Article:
She called for men sitting in the parliament to play their due role and change their mindsets. Sassui, while responding to Khalida’s critique, acknowledged that while much had been achieved by through the parliament, there was still a lot that needed to be done.
“Men and women deciding together is what will strengthen the parliament. Legislations alone will not do the job,” she added. Senator Sorath also called for legislations to be writ oriented and not mere documents. She further endorsed the opinion that our society needs to change its mindset.
‘Zara Hut Kay’
As is said that two is better than one, SLF’s concluding day session ‘Zara Hut Kay’ was a practical demonstration of the phrase, adds our correspondent.
With the witty journalist duo, Wusutullah Khan and Mubashir Zaidi, as panellists and the power packed journalist and author who manages to rattle many a conscience with his 100-word stories, Mubashir Ali Zaidi, as moderator, the audience had their day’s fill of laughter as well as intellect. The session was as distinct as the title – borrowed from the TV talk show the journalists’ conduct – suggests.
As the host began discussing the kinds of talk shows that have become a part of the mainstream media, the debate led to a discussion over a recent incident of a certain TV host announcing his decision to join a political party and then not showing up at the presser where the joining was to be made official.
Khan quipped that he had even congratulated the anchor on Twitter. “Actually it wasn’t the anchor who delayed his inclusion in the party, in fact it was the political party that missed the opportunity to be a part of the anchor,” Khan said as the audience broke into a fit of laughter.
Journalism’s no-go areas
Asked if the two journalists were terrified by incidents such as attacks on journalists Ahmed Noorani, Hamid Mir and Umar Cheema, Zaidi repined that he did not believe in following any red lines as a journalist. “But as a supervisor, I care about the journalists working under me. I ask them to not unnecessarily step over the red lines. Instead I take it upon my shoulders to carry out such tasks.”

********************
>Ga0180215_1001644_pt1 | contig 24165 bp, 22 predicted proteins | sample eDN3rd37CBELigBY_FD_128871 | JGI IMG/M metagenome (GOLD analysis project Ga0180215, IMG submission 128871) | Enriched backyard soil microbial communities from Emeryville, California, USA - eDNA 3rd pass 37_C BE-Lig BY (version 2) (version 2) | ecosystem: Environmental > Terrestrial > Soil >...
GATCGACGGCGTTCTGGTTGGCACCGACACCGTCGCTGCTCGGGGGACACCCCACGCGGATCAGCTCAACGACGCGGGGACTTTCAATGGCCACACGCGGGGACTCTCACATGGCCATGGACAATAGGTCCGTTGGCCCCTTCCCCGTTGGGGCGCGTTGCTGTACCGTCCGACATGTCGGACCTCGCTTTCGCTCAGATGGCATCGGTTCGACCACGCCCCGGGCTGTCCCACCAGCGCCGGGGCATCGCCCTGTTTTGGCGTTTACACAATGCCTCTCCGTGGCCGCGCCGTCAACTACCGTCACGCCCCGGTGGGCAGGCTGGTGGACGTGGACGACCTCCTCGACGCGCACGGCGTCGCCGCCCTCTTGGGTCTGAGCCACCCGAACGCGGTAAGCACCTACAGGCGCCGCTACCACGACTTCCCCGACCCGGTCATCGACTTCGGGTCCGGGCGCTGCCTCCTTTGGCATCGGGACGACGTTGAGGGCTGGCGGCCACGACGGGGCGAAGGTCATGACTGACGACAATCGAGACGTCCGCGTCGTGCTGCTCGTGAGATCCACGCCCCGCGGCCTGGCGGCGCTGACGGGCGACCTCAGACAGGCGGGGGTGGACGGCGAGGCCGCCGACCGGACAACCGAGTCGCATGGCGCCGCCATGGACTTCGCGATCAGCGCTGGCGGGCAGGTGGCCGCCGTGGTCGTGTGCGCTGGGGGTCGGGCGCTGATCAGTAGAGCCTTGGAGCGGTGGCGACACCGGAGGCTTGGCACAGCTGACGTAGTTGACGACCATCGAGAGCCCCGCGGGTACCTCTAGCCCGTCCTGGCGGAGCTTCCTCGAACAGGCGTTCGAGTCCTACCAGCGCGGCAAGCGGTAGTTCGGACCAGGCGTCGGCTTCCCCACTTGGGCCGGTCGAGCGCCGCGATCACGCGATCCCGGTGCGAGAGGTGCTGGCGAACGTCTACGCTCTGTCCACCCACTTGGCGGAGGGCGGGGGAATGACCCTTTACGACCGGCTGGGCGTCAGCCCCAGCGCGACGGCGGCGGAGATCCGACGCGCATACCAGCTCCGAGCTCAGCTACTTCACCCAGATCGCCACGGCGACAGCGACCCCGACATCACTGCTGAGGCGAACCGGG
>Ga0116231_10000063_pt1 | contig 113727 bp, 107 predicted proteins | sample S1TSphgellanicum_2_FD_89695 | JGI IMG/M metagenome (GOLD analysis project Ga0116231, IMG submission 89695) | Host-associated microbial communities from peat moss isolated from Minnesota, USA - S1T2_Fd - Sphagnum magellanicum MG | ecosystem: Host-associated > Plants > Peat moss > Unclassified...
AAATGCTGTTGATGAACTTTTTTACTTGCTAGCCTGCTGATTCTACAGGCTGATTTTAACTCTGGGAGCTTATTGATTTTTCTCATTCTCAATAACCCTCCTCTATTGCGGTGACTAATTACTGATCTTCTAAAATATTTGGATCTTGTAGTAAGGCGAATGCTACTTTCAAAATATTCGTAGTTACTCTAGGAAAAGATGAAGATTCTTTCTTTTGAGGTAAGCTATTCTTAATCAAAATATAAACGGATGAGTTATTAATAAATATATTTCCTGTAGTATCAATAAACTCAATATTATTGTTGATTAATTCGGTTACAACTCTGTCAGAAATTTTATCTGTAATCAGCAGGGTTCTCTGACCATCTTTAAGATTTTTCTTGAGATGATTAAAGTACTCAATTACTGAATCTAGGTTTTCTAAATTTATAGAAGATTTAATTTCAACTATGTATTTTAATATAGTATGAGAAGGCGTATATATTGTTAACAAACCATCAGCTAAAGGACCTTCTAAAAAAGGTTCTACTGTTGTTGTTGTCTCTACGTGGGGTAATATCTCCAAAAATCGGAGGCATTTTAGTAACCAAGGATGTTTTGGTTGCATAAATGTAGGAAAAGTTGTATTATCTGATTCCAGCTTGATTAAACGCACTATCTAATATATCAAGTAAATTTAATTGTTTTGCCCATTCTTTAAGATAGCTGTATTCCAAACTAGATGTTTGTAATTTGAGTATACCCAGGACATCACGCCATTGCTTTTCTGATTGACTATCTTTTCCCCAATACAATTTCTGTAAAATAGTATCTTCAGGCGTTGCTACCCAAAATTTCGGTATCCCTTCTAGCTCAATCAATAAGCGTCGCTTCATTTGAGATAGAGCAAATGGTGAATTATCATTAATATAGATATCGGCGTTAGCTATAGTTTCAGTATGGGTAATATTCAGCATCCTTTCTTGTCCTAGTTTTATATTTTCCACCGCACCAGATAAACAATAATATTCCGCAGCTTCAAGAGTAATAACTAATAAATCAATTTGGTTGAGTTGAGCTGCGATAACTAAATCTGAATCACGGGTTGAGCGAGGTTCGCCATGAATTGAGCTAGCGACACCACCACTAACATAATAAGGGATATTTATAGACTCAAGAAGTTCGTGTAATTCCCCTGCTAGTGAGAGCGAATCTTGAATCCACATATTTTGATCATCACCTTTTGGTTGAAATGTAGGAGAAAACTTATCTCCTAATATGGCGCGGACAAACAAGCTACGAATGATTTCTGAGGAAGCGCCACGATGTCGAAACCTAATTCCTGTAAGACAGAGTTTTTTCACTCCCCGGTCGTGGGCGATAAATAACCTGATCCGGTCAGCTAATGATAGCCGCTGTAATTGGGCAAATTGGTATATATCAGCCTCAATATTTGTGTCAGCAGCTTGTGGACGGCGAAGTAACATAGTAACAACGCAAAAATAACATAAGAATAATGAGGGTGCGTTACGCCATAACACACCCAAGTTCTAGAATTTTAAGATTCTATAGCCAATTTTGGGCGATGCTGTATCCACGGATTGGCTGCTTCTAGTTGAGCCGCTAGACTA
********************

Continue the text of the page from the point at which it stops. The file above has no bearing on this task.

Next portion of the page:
Advising journalists to keep testing their free space instead of confining themselves to self-assumed red lines, Khan added that senior writers and journalists should take juniors under their wings and train them on how they can report on issues that are considered sensitive in Pakistan. “They should educate the next generation of journalists on ways to say or pen down sensitive issues and criticise in a way that is polite and minimises the threat to their lives.”
Reporting and social media
With social media gaining more importance and space, Zaidi said formal media now feels pressured because of videos surfacing on the internet. “Had there been no social media, Mashal Khan’s murder would not have been reported the way it was.”
Khan recalled that they were the first to discuss Mashal’s lynching on their TV programme as the rest of the media was a bit reluctant to report the truth.
“Even the mainstream now needs a push to take up an issue. It’s unfortunate that people call us brave for raising such issues when it is the collective responsibility of all journalists to break their silence over any kind of injustice and bigotry.”